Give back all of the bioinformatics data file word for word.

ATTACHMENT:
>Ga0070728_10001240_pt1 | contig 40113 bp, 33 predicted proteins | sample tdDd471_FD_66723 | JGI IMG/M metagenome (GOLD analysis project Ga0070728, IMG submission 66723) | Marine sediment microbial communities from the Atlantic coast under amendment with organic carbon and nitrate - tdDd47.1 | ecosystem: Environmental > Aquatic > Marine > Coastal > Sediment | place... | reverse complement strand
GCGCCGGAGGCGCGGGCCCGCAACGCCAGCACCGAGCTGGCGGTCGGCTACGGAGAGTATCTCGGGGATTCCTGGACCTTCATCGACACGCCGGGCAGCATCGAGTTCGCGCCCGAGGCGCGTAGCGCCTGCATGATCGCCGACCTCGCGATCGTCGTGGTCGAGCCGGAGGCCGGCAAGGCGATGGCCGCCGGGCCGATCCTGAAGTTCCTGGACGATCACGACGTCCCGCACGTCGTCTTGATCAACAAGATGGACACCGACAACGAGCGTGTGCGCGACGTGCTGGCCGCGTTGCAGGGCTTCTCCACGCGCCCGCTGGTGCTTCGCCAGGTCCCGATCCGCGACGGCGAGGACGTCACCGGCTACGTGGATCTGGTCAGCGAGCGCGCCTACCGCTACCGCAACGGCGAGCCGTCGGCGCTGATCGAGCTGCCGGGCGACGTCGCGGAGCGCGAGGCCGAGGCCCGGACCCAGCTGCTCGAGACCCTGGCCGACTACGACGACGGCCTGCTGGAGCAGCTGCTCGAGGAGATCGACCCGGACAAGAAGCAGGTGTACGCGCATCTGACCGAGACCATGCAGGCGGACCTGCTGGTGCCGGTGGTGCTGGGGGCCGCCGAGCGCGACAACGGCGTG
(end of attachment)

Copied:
>Ga0070728_10001240_pt1 | contig 40113 bp, 33 predicted proteins | sample tdDd471_FD_66723 | JGI IMG/M metagenome (GOLD analysis project Ga0070728, IMG submission 66723) | Marine sediment microbial communities from the Atlantic coast under amendment with organic carbon and nitrate - tdDd47.1 | ecosystem: Environmental > Aquatic > Marine > Coastal > Sediment | place... | reverse complement strand
GCGCCGGAGGCGCGGGCCCGCAACGCCAGCACCGAGCTGGCGGTCGGCTACGGAGAGTATCTCGGGGATTCCTGGACCTTCATCGACACGCCGGGCAGCATCGAGTTCGCGCCCGAGGCGCGTAGCGCCTGCATGATCGCCGACCTCGCGATCGTCGTGGTCGAGCCGGAGGCCGGCAAGGCGATGGCCGCCGGGCCGATCCTGAAGTTCCTGGACGATCACGACGTCCCGCACGTCGTCTTGATCAACAAGATGGACACCGACAACGAGCGTGTGCGCGACGTGCTGGCCGCGTTGCAGGGCTTCTCCACGCGCCCGCTGGTGCTTCGCCAGGTCCCGATCCGCGACGGCGAGGACGTCACCGGCTACGTGGATCTGGTCAGCGAGCGCGCCTACCGCTACCGCAACGGCGAGCCGTCGGCGCTGATCGAGCTGCCGGGCGACGTCGCGGAGCGCGAGGCCGAGGCCCGGACCCAGCTGCTCGAGACCCTGGCCGACTACGACGACGGCCTGCTGGAGCAGCTGCTCGAGGAGATCGACCCGGACAAGAAGCAGGTGTACGCGCATCTGACCGAGACCATGCAGGCGGACCTGCTGGTGCCGGTGGTGCTGGGGGCCGCCGAGCGCGACAACGGCGTG